Requirement that the date payable be no earlier than the last day that a student can enrol with the provider

The requirement that the date payable for the student services and amenities fee be no earlier than the last day that a student is able to enrol with the provider relates to a course of study rather than units of study.

The date payable must be no earlier than the last day (not including late enrolment periods) that a new student would be able to enrol in, for example, a Bachelor of Business or Bachelor of Law for the period to which the fee relates.

The requirement is in place to ensure students are able to access SA-HELP as a student must be enrolled in a course of study to be eligible for SA-HELP.

What if a student cannot afford to pay the fee upfront?

Eligible students who are unable to pay the fee upfront can request assistance from the Commonwealth and defer the fee through a new element of the Higher Education Loan Program (HELP) known as SA HELP.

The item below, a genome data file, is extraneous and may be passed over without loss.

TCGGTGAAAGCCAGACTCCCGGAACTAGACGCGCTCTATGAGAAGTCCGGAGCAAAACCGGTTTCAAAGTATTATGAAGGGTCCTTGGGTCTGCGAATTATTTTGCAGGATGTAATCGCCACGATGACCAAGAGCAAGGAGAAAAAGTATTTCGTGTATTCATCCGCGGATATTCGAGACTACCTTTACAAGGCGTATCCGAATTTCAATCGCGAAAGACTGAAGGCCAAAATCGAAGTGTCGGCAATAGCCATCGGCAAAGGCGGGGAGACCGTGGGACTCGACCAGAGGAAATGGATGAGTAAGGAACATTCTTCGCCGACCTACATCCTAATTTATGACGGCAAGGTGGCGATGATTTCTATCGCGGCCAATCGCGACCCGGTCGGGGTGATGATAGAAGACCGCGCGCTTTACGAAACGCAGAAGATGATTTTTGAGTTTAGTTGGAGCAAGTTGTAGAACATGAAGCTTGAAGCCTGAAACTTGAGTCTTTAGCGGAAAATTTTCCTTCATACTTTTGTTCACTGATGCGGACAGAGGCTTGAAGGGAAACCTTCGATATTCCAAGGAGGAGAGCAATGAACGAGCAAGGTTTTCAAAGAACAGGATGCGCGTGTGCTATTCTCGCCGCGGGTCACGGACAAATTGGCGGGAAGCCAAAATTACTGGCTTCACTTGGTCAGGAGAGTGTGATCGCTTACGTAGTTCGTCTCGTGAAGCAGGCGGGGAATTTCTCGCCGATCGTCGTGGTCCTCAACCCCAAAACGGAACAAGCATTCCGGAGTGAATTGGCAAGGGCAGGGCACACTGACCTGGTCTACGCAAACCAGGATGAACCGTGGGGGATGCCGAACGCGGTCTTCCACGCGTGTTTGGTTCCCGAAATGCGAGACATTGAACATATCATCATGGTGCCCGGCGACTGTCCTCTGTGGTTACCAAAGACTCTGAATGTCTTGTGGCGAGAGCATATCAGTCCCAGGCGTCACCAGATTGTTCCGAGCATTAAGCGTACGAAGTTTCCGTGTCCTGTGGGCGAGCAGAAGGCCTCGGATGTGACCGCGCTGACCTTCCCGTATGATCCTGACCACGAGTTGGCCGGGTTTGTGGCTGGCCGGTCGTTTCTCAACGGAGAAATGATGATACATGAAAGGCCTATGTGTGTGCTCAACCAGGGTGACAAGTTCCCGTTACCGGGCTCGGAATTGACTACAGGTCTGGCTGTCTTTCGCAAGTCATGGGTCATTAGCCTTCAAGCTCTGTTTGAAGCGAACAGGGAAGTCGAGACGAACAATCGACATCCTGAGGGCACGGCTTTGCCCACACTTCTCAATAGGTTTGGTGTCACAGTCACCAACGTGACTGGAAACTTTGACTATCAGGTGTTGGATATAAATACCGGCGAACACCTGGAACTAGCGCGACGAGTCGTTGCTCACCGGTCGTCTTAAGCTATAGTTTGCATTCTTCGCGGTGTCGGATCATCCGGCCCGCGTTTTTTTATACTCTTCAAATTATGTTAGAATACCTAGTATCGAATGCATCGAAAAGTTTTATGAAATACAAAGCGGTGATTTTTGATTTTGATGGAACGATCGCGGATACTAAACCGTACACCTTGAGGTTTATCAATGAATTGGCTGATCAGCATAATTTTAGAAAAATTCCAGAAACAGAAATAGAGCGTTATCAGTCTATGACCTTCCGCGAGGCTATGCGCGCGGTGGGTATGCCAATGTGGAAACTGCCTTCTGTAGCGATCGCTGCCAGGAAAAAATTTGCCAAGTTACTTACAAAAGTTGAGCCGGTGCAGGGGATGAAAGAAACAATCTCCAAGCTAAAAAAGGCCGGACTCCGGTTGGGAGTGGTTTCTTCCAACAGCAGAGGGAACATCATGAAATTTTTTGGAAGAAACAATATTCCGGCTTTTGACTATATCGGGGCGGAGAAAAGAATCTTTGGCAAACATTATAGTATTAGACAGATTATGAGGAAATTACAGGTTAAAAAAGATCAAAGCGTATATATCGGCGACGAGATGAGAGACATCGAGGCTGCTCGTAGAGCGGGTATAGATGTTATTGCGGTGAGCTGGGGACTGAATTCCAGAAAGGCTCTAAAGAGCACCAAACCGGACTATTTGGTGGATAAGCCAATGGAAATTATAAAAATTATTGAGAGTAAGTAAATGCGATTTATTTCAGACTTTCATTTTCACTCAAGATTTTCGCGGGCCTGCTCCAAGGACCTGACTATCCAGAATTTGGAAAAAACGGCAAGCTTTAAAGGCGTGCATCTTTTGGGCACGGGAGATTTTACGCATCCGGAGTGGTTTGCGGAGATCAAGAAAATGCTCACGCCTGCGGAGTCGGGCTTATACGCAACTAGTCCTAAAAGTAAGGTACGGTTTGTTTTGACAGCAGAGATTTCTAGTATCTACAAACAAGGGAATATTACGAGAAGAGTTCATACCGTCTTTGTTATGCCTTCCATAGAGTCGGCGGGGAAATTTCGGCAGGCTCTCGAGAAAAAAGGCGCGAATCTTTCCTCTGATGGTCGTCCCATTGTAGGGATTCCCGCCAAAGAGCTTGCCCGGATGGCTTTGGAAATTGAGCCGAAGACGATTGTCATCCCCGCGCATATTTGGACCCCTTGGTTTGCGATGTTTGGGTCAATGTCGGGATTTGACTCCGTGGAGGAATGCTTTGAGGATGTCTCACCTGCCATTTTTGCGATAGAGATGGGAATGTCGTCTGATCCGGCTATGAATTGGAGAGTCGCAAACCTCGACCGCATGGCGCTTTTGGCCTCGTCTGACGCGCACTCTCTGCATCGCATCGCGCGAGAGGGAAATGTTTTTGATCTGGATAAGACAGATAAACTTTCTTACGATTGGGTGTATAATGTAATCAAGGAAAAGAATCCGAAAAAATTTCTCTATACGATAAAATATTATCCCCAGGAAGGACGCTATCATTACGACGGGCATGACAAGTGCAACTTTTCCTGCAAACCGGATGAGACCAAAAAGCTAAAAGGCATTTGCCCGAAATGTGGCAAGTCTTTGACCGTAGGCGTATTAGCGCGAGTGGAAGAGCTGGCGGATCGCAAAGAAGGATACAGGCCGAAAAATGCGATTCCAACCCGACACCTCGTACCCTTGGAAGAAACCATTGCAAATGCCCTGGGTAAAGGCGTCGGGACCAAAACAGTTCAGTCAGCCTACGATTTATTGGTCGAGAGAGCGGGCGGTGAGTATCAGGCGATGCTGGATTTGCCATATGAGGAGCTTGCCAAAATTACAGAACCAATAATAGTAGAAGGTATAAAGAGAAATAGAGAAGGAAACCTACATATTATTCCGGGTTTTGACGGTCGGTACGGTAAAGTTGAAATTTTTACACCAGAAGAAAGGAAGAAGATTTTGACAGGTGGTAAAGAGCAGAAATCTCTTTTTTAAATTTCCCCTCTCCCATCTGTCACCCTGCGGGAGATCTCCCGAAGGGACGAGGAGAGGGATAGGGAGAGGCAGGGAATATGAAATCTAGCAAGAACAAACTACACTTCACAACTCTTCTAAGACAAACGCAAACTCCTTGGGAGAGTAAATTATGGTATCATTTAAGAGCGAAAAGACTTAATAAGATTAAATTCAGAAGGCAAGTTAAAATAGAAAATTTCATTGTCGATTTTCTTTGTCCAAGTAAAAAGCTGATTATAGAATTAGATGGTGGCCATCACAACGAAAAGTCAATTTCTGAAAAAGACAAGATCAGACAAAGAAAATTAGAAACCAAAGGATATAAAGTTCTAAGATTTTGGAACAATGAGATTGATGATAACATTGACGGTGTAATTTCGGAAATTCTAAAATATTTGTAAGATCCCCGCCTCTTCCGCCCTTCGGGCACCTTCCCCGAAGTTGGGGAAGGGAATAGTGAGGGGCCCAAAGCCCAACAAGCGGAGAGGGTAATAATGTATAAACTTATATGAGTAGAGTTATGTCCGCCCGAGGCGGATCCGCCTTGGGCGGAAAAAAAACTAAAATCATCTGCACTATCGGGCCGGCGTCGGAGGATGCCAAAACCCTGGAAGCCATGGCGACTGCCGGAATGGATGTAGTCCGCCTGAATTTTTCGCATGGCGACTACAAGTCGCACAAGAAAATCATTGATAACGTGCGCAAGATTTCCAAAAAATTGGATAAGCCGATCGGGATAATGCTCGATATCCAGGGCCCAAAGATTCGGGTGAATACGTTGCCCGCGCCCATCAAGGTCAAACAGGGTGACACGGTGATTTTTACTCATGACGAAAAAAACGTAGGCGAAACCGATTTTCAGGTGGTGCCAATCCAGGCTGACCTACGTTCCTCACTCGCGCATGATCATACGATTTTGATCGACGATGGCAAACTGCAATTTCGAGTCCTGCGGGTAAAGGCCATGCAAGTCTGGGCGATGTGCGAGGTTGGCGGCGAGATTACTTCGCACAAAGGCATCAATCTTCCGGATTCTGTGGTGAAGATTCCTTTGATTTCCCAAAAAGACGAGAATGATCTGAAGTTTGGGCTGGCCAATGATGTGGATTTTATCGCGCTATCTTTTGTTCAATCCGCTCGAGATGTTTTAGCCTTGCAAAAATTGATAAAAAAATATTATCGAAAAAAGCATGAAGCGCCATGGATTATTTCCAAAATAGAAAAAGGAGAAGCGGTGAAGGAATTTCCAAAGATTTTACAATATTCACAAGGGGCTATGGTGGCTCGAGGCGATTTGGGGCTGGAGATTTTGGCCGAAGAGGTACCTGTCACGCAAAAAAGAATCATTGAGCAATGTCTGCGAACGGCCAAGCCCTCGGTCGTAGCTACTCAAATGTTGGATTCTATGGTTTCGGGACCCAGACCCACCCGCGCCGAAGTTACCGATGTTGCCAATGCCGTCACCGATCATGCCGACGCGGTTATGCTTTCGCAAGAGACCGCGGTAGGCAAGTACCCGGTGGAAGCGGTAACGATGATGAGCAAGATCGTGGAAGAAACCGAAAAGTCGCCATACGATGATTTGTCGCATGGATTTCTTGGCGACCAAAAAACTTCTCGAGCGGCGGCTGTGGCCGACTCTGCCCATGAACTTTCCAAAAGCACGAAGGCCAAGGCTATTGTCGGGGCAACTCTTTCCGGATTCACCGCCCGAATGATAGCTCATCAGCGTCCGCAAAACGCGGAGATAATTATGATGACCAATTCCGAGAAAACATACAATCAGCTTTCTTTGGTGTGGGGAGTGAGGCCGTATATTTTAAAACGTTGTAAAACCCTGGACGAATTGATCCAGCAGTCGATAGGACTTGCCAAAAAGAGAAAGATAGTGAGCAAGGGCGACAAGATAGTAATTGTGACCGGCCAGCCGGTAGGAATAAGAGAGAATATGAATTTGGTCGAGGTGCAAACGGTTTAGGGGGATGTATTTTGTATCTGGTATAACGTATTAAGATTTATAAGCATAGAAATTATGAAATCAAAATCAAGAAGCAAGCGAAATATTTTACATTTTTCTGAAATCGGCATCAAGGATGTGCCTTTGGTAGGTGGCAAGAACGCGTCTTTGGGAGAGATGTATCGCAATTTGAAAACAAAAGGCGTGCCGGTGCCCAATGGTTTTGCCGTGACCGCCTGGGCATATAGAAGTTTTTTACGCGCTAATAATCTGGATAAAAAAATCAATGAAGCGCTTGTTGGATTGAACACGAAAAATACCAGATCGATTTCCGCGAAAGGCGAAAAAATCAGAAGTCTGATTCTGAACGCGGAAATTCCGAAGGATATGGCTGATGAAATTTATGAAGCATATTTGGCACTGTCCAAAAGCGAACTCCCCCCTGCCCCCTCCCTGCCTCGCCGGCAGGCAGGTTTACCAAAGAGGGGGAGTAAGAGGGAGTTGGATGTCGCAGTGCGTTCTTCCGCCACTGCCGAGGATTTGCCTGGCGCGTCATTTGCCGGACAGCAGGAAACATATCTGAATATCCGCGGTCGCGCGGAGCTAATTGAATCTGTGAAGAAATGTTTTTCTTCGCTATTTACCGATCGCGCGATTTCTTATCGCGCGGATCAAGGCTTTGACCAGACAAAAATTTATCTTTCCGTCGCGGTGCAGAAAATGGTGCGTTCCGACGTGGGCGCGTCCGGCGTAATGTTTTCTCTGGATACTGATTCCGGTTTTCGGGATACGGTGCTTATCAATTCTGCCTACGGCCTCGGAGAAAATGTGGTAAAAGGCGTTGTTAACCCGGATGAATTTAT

Eligible students may choose to pay some of the fee upfront and obtain a SA-HELP loan for the remainder or obtain a loan for the full amount of the fee.

The amount of the loan will be added to the student’s accumulated HELP debt. An eligible student will be able to take out a SA-HELP loan even if they do not wish to take out any other HELP loan.

Who is eligible for SA HELP?

Students who are Australian citizens or permanent humanitarian visa holders resident in Australia, enrolled in a course of study or bridging course for overseas-trained professionals will be eligible for SA-HELP.

When do students need to lodge their Request for SA-HELP assistance form?